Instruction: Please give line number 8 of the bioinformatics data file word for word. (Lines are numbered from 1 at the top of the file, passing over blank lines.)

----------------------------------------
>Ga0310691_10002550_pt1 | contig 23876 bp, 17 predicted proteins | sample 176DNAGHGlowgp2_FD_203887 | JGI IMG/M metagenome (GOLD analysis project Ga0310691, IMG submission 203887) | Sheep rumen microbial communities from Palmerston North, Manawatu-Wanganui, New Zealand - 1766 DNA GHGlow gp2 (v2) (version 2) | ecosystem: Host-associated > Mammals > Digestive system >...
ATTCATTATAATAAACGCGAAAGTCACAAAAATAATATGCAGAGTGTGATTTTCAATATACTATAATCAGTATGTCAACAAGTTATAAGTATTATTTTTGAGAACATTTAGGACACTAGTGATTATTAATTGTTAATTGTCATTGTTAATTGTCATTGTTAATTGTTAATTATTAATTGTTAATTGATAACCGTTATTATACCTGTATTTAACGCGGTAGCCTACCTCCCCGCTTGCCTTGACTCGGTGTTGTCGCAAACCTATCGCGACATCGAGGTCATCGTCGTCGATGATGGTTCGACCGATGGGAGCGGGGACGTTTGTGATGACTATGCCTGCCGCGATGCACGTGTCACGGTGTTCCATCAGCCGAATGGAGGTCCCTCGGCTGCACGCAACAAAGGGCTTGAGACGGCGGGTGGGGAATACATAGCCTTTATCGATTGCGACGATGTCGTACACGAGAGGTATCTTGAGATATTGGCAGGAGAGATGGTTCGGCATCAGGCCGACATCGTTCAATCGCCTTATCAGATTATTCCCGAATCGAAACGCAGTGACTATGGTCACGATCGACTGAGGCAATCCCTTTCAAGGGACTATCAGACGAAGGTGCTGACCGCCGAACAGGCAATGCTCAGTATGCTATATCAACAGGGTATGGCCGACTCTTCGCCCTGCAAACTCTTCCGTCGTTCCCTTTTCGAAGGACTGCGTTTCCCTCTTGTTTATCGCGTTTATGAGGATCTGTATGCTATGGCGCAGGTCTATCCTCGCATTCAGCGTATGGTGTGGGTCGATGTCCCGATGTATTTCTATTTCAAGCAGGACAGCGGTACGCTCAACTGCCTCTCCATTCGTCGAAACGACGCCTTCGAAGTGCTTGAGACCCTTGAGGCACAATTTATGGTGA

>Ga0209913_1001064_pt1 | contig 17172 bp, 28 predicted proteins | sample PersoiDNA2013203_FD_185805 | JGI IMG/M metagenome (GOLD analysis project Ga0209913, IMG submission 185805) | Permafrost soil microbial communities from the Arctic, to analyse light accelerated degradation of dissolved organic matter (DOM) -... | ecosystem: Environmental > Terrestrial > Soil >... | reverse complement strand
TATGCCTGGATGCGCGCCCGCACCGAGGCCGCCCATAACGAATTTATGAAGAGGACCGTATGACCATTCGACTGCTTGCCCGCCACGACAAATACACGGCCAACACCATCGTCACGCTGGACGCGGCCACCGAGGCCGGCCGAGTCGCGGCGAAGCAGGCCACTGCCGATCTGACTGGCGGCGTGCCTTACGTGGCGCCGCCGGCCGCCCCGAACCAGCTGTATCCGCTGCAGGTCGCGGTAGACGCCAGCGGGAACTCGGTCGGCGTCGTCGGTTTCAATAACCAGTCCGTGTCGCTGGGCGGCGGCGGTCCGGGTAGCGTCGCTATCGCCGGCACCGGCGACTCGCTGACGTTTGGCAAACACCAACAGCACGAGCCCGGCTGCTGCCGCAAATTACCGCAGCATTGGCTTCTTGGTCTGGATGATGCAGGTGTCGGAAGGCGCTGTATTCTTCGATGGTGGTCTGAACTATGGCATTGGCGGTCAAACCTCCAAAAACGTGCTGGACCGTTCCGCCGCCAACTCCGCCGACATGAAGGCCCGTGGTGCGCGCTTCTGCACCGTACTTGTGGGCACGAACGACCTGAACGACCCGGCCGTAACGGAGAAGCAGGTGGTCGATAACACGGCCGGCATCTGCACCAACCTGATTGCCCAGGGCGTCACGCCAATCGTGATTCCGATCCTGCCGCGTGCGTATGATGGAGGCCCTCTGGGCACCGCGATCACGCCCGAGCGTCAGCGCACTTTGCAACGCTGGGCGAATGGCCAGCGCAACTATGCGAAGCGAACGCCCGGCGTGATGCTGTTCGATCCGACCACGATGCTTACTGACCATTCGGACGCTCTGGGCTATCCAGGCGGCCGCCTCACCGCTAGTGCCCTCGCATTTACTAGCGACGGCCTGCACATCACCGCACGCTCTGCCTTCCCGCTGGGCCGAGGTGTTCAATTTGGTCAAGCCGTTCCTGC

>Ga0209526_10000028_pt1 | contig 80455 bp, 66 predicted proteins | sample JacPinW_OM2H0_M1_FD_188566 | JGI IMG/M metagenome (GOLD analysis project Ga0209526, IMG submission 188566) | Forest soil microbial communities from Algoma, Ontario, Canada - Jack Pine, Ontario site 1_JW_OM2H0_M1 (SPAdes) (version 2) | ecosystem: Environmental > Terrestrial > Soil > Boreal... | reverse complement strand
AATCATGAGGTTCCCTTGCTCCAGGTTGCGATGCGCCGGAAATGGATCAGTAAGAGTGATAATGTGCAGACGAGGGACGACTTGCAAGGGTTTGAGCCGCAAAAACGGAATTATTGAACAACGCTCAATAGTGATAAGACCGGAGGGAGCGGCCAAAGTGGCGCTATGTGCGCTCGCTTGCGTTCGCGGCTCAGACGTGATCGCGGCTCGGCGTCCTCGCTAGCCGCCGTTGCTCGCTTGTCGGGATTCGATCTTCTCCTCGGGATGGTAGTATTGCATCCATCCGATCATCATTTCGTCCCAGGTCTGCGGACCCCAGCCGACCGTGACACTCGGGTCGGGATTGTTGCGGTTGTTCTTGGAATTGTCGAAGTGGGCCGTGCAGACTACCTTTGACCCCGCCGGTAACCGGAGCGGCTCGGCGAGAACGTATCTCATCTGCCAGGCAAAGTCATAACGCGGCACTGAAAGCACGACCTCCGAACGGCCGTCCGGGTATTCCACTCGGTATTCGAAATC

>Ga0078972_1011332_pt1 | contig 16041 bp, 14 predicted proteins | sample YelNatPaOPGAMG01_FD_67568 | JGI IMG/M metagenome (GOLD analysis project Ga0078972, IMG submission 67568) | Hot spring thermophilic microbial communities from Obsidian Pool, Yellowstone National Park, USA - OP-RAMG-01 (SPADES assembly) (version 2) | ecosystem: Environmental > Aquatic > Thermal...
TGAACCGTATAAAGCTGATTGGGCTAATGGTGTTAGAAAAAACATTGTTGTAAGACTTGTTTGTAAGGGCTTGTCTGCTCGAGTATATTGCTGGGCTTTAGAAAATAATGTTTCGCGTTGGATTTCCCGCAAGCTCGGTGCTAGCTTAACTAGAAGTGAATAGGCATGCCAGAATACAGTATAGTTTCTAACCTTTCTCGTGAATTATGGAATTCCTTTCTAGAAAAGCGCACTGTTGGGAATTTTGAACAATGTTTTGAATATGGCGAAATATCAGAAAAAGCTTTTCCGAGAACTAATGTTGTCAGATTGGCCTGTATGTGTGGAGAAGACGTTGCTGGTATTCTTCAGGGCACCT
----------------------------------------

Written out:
TGAACCGTATAAAGCTGATTGGGCTAATGGTGTTAGAAAAAACATTGTTGTAAGACTTGTTTGTAAGGGCTTGTCTGCTCGAGTATATTGCTGGGCTTTAGAAAATAATGTTTCGCGTTGGATTTCCCGCAAGCTCGGTGCTAGCTTAACTAGAAGTGAATAGGCATGCCAGAATACAGTATAGTTTCTAACCTTTCTCGTGAATTATGGAATTCCTTTCTAGAAAAGCGCACTGTTGGGAATTTTGAACAATGTTTTGAATATGGCGAAATATCAGAAAAAGCTTTTCCGAGAACTAATGTTGTCAGATTGGCCTGTATGTGTGGAGAAGACGTTGCTGGTATTCTTCAGGGCACCT